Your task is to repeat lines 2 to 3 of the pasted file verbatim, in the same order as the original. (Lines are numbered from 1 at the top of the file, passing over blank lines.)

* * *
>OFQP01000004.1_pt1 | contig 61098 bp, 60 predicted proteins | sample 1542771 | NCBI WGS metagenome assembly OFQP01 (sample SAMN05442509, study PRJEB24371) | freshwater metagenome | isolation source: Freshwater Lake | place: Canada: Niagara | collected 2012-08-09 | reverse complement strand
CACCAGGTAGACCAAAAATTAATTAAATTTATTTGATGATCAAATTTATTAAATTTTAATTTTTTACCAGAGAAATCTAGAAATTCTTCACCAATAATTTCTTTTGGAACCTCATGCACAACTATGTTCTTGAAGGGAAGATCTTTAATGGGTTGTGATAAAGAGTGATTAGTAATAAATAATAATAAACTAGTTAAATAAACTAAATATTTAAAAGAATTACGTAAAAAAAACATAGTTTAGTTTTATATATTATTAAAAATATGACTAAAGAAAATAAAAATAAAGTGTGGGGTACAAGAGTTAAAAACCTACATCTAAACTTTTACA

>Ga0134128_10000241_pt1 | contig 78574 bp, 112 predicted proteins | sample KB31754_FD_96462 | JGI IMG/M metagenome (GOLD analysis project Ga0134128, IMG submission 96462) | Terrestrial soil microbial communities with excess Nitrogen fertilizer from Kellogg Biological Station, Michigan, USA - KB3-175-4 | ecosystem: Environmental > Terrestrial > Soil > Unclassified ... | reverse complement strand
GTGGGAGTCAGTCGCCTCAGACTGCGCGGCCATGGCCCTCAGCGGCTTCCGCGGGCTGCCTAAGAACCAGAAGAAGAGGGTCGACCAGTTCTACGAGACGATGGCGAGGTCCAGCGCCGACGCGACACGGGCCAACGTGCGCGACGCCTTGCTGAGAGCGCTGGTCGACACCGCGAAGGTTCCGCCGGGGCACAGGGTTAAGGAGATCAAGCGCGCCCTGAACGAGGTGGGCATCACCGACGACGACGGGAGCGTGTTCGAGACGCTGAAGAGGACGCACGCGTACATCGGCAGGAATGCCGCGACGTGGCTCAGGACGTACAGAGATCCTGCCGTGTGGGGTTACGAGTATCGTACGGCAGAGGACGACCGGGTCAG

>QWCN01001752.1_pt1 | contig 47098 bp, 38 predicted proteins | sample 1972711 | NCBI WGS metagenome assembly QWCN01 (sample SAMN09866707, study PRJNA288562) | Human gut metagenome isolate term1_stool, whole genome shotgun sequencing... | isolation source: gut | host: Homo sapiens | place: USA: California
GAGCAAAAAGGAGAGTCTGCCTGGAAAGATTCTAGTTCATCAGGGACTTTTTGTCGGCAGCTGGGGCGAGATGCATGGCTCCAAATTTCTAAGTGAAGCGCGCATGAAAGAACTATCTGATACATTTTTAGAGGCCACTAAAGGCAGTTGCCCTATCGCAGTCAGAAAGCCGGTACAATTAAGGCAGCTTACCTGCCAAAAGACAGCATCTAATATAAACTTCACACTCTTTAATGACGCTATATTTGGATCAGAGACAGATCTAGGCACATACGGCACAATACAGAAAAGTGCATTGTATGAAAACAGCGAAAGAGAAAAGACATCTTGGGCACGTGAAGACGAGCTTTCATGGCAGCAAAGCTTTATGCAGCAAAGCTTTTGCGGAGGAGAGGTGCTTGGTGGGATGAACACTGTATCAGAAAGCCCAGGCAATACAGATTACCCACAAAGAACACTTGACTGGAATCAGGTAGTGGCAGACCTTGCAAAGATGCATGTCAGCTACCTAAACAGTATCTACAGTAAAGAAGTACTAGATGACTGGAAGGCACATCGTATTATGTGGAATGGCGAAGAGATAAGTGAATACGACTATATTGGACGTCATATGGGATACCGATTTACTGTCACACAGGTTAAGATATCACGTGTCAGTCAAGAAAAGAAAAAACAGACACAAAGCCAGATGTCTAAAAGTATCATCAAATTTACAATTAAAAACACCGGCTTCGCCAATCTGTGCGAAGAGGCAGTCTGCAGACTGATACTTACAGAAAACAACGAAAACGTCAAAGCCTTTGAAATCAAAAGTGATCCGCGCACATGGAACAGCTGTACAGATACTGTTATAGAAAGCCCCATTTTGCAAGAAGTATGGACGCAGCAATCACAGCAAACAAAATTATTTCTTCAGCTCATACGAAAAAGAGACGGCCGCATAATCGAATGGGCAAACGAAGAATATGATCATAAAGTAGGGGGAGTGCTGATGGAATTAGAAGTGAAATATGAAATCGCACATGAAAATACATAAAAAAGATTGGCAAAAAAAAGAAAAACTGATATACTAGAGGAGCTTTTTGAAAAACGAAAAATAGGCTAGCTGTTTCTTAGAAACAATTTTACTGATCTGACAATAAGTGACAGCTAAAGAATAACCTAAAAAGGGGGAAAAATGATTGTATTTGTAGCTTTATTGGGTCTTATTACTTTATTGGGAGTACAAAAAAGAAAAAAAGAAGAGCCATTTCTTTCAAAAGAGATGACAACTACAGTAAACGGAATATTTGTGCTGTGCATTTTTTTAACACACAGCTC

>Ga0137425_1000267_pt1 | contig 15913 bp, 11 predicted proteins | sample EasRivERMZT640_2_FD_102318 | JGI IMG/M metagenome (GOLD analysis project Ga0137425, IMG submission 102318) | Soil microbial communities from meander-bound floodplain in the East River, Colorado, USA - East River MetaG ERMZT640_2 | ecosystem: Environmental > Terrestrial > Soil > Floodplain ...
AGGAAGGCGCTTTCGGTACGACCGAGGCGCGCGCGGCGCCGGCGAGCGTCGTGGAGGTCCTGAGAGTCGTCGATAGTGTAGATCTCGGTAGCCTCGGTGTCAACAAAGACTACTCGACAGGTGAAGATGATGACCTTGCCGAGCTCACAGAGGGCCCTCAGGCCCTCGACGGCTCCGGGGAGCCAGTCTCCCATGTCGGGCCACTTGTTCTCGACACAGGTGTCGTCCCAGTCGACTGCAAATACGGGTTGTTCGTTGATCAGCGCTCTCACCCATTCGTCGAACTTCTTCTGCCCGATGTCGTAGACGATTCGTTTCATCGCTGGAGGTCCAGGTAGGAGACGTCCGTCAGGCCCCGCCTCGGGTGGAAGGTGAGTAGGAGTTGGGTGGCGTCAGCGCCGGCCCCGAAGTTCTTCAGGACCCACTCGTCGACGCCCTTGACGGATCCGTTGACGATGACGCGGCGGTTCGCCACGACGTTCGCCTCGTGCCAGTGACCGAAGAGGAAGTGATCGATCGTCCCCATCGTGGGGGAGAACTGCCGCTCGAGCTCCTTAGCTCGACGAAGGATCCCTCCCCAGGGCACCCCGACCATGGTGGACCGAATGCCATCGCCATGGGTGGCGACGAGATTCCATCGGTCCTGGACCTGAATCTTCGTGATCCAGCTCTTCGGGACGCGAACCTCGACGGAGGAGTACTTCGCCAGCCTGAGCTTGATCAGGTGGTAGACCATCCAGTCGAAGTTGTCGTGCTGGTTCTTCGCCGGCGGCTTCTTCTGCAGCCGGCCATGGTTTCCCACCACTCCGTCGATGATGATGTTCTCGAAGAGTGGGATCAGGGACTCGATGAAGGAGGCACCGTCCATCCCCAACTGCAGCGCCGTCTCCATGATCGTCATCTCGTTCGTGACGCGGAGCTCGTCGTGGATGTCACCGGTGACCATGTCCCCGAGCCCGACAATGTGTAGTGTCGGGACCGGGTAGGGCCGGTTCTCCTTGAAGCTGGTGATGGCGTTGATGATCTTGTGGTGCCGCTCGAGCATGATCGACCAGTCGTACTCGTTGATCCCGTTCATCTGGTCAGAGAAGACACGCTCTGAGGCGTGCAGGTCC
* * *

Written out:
CACCAGGTAGACCAAAAATTAATTAAATTTATTTGATGATCAAATTTATTAAATTTTAATTTTTTACCAGAGAAATCTAGAAATTCTTCACCAATAATTTCTTTTGGAACCTCATGCACAACTATGTTCTTGAAGGGAAGATCTTTAATGGGTTGTGATAAAGAGTGATTAGTAATAAATAATAATAAACTAGTTAAATAAACTAAATATTTAAAAGAATTACGTAAAAAAAACATAGTTTAGTTTTATATATTATTAAAAATATGACTAAAGAAAATAAAAATAAAGTGTGGGGTACAAGAGTTAAAAACCTACATCTAAACTTTTACA

>Ga0134128_10000241_pt1 | contig 78574 bp, 112 predicted proteins | sample KB31754_FD_96462 | JGI IMG/M metagenome (GOLD analysis project Ga0134128, IMG submission 96462) | Terrestrial soil microbial communities with excess Nitrogen fertilizer from Kellogg Biological Station, Michigan, USA - KB3-175-4 | ecosystem: Environmental > Terrestrial > Soil > Unclassified ... | reverse complement strand